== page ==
Canada has yet to say when or if it will donate any doses of Pfizer or Moderna. Procurement Minister Anita Anand said there will be 95 million doses of the two vaccines delivered by the end of September. That is at least 20 million doses more than Canada could use even if 100 per cent of Canadians chose to get fully vaccinated.

Most polls suggest about 80 per cent of Canadians will be vaccinated. Currently vaccines aren’t authorized for kids under the age of 12, with hopes vaccine trials on younger children will be finished by the end of the summer.

Intergovernmental Affairs Minister Dominic LeBlanc said Thursday Canada will keep enough doses to at least ensure supply for younger children when they become eligible. There are about 4.8 million kids in Canada under the age of 12.

Story continues below advertisement

“We will never do anything that will jeopardize our ability to have, quickly and safely, access to all the vaccines necessary to immunize any eligible Canadian,” LeBlanc said.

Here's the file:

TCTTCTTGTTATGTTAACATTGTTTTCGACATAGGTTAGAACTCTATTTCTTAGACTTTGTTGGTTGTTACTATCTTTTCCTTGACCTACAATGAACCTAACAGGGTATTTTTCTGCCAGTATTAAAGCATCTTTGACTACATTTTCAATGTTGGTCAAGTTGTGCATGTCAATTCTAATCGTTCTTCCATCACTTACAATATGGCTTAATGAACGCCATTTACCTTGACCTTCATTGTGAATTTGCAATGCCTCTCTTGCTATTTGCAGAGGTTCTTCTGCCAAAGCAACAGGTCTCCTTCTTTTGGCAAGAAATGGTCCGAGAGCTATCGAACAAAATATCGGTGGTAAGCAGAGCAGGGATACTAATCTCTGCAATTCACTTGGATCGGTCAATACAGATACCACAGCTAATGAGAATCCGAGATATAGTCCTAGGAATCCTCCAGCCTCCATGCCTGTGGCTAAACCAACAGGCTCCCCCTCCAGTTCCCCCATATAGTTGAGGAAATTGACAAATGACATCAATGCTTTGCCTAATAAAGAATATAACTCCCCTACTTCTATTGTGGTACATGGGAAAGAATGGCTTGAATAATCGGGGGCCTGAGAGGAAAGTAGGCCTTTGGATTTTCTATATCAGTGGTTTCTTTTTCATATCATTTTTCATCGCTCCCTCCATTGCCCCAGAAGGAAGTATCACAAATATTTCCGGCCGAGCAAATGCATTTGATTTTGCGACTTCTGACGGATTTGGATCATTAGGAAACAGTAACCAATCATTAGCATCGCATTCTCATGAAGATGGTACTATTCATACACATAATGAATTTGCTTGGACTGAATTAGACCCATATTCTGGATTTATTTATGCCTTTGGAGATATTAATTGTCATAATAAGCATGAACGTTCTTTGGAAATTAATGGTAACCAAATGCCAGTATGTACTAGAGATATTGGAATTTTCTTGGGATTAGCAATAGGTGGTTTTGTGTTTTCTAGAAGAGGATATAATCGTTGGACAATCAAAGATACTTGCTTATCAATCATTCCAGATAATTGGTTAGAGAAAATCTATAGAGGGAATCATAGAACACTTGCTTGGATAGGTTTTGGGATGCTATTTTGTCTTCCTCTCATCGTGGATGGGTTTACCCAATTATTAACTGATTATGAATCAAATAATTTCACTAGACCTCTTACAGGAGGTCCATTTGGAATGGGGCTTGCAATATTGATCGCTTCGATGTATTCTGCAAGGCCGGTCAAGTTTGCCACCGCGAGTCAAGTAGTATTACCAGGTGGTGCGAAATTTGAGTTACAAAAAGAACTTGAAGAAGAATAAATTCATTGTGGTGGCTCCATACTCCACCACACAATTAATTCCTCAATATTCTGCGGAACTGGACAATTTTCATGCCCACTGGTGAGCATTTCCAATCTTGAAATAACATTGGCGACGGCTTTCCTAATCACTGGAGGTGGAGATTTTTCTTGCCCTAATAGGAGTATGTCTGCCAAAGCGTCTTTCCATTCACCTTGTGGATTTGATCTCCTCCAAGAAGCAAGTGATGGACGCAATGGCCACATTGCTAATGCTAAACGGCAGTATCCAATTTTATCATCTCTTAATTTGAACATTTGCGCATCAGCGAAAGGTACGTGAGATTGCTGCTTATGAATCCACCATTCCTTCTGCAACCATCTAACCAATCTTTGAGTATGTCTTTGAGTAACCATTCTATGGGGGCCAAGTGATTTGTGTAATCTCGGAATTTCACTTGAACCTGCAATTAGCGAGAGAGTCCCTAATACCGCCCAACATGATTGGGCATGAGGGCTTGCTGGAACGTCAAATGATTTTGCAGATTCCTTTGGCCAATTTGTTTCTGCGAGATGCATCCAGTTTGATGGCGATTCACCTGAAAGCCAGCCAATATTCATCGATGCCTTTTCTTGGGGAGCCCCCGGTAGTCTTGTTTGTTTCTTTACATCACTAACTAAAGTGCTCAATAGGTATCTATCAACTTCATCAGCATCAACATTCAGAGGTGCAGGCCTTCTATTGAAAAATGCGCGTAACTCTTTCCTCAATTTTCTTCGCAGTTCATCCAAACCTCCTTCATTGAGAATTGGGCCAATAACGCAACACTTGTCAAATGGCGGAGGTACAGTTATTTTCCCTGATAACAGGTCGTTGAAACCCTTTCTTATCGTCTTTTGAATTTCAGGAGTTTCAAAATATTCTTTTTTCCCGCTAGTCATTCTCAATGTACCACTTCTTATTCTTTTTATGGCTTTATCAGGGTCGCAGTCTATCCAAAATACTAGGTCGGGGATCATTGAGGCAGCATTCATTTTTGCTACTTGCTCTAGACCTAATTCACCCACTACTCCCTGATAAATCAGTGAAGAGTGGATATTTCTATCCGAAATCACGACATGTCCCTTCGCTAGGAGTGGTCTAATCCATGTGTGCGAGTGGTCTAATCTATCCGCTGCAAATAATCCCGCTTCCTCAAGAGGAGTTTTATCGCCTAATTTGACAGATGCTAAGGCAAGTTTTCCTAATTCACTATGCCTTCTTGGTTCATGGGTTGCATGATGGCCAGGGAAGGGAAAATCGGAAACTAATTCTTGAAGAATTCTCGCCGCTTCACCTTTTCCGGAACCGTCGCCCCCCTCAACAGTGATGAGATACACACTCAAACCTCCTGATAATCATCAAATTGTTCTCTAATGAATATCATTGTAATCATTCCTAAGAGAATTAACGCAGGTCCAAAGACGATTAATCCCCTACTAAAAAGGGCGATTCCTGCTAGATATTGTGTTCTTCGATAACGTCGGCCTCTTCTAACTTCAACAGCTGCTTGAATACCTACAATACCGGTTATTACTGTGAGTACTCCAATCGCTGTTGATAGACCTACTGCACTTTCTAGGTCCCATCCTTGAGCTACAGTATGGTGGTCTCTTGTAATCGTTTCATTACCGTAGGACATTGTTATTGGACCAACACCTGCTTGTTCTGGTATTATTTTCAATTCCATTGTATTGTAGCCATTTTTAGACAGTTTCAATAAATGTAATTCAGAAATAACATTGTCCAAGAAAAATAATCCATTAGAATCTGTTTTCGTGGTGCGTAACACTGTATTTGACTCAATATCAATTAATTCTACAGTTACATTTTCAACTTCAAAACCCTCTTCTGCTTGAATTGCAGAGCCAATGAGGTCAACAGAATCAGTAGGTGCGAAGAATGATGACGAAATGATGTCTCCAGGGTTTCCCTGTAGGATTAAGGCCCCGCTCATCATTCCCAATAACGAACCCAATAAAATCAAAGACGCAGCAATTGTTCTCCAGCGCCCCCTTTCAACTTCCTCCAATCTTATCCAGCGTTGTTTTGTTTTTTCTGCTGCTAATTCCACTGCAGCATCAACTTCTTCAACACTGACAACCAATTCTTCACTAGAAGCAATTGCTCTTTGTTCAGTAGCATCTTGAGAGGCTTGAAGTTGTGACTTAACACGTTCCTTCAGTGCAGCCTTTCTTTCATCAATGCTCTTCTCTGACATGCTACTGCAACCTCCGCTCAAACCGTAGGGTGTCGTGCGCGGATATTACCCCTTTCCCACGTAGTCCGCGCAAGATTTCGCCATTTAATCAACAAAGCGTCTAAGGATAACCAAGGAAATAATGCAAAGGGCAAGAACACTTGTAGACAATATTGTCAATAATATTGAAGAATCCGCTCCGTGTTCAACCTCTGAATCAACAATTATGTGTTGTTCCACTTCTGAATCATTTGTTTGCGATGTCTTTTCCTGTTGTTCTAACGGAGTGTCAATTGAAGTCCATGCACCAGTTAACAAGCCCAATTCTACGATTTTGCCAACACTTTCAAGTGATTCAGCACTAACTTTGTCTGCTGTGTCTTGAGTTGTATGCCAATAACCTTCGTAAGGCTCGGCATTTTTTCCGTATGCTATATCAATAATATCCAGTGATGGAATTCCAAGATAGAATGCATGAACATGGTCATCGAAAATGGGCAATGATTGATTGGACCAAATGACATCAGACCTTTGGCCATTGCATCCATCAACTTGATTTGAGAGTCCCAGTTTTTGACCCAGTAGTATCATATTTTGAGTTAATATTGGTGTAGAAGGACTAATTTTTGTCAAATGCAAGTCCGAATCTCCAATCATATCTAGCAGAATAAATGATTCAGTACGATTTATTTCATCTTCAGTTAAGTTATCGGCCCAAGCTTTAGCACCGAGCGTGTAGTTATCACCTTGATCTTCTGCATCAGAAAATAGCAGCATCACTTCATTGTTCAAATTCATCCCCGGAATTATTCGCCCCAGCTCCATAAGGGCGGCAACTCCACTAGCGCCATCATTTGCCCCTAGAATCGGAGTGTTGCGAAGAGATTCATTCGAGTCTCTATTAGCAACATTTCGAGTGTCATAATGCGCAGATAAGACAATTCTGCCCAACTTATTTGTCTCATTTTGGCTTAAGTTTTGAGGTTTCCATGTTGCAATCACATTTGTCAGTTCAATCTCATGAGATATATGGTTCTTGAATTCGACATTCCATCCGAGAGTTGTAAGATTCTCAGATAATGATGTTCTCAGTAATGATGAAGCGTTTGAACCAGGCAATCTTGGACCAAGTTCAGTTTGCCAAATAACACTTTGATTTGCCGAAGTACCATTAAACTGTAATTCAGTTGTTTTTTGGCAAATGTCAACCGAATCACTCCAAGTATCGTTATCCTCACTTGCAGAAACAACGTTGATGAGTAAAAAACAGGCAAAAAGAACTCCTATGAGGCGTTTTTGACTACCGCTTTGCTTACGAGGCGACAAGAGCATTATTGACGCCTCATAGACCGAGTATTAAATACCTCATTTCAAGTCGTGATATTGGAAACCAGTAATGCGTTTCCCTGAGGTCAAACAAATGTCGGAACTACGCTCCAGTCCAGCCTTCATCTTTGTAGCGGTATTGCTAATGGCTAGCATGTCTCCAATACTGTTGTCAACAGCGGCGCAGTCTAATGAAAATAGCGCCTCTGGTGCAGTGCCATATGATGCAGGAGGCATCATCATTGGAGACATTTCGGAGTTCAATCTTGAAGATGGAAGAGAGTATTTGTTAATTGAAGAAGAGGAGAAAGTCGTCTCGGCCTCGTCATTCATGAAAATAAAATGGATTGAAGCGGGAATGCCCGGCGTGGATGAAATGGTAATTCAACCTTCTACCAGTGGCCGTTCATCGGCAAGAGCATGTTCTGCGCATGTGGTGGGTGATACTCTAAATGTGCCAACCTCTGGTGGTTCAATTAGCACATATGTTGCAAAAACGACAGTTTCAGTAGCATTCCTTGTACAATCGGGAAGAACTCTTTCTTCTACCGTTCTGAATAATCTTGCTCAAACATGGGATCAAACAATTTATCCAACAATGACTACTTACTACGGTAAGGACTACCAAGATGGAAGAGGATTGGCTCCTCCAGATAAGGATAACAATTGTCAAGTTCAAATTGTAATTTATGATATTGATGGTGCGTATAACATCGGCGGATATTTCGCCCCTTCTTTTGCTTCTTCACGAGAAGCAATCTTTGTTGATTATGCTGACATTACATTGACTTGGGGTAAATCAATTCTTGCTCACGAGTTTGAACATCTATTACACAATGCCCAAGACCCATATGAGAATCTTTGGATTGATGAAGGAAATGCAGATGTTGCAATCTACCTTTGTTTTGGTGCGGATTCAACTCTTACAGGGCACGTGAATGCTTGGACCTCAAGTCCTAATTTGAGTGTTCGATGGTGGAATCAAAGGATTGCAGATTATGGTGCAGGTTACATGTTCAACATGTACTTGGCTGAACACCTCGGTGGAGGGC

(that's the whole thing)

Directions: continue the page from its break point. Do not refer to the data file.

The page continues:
Tedros has chastised wealthier countries for vaccinating children, who are at the lowest risk for serious illness from COVID-19, while vulnerable people in other countries can’t get access to a vaccine.

Our Morning Update and Evening Update newsletters are written by Globe editors, giving you a concise summary of the day’s most important headlines. Sign up today.

Your Globe

Build your personal news feed

  1. Follow topics and authors relevant to your reading interests.
  2. Check your Following feed daily, and never miss an article. Access your Following feed from your account menu at the top right corner of every page.

Follow topics related to this article:

View more suggestions in Following Read more about following topics and authors
Report an error